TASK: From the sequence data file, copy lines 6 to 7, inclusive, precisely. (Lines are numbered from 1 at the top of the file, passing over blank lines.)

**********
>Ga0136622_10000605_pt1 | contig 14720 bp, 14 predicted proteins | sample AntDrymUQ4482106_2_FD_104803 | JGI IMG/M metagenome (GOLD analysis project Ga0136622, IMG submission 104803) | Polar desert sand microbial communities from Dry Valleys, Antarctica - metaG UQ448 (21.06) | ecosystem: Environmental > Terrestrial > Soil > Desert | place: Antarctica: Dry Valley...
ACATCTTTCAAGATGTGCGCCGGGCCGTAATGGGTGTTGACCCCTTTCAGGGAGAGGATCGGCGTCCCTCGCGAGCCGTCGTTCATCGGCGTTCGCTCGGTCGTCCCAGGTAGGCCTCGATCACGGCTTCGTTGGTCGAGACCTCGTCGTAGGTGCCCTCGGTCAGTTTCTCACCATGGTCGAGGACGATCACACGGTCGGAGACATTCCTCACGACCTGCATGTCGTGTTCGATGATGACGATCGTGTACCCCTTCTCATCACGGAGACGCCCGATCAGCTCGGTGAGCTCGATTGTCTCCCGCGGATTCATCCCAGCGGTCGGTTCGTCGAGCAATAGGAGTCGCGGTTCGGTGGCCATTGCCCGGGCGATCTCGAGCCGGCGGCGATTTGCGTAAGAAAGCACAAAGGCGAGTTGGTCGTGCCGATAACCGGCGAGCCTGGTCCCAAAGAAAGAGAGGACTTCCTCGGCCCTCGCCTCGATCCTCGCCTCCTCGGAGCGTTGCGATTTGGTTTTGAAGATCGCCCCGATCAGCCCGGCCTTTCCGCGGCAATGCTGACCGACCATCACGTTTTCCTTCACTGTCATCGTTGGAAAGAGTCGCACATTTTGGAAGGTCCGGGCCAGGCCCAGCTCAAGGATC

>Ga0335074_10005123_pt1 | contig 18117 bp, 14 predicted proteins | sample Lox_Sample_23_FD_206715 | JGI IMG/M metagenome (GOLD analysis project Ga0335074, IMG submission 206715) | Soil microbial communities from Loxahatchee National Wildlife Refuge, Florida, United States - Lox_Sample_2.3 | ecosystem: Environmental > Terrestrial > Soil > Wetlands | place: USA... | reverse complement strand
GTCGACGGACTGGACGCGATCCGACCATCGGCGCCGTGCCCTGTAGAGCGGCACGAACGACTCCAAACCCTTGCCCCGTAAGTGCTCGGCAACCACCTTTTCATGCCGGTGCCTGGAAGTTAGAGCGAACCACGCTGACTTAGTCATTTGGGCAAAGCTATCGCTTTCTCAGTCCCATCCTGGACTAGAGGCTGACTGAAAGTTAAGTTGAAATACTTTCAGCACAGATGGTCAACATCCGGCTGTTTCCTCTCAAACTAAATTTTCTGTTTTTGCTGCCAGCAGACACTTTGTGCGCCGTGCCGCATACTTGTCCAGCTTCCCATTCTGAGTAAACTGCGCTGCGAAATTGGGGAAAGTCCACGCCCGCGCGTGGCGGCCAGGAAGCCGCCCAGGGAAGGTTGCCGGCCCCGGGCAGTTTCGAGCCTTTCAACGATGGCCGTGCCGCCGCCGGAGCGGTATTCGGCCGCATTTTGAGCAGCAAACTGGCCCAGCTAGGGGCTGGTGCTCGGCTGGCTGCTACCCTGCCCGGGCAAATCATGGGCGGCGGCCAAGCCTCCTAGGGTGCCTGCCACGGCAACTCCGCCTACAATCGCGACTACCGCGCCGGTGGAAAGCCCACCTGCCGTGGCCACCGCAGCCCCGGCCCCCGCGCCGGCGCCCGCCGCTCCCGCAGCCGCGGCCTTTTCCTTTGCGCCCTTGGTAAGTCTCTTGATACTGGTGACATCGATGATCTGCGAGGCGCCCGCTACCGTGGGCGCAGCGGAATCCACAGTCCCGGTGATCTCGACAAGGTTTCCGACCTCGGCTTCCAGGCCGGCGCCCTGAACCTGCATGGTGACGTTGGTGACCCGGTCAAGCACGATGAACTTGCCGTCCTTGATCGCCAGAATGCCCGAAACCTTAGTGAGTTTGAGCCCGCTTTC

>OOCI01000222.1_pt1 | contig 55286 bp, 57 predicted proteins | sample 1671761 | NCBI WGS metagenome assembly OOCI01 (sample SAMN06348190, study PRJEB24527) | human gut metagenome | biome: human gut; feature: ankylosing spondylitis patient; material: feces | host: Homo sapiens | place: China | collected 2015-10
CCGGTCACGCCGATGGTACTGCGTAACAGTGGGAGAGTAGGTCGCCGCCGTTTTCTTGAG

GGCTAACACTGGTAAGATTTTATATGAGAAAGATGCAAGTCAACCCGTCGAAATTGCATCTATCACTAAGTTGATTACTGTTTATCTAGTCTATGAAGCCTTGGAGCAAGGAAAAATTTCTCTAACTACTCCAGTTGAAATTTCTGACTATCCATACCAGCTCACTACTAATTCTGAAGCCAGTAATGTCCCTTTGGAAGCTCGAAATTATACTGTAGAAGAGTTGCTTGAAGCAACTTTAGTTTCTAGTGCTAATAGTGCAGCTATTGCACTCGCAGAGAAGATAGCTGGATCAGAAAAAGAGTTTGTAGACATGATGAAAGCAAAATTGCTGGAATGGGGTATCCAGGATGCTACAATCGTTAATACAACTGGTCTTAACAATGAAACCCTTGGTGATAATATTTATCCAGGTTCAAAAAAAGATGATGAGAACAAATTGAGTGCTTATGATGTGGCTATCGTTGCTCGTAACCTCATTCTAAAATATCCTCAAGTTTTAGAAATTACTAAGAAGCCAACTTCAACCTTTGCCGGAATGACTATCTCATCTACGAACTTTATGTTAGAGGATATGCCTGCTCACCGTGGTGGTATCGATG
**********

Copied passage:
CCGGTCACGCCGATGGTACTGCGTAACAGTGGGAGAGTAGGTCGCCGCCGTTTTCTTGAG

GGCTAACACTGGTAAGATTTTATATGAGAAAGATGCAAGTCAACCCGTCGAAATTGCATCTATCACTAAGTTGATTACTGTTTATCTAGTCTATGAAGCCTTGGAGCAAGGAAAAATTTCTCTAACTACTCCAGTTGAAATTTCTGACTATCCATACCAGCTCACTACTAATTCTGAAGCCAGTAATGTCCCTTTGGAAGCTCGAAATTATACTGTAGAAGAGTTGCTTGAAGCAACTTTAGTTTCTAGTGCTAATAGTGCAGCTATTGCACTCGCAGAGAAGATAGCTGGATCAGAAAAAGAGTTTGTAGACATGATGAAAGCAAAATTGCTGGAATGGGGTATCCAGGATGCTACAATCGTTAATACAACTGGTCTTAACAATGAAACCCTTGGTGATAATATTTATCCAGGTTCAAAAAAAGATGATGAGAACAAATTGAGTGCTTATGATGTGGCTATCGTTGCTCGTAACCTCATTCTAAAATATCCTCAAGTTTTAGAAATTACTAAGAAGCCAACTTCAACCTTTGCCGGAATGACTATCTCATCTACGAACTTTATGTTAGAGGATATGCCTGCTCACCGTGGTGGTATCGATG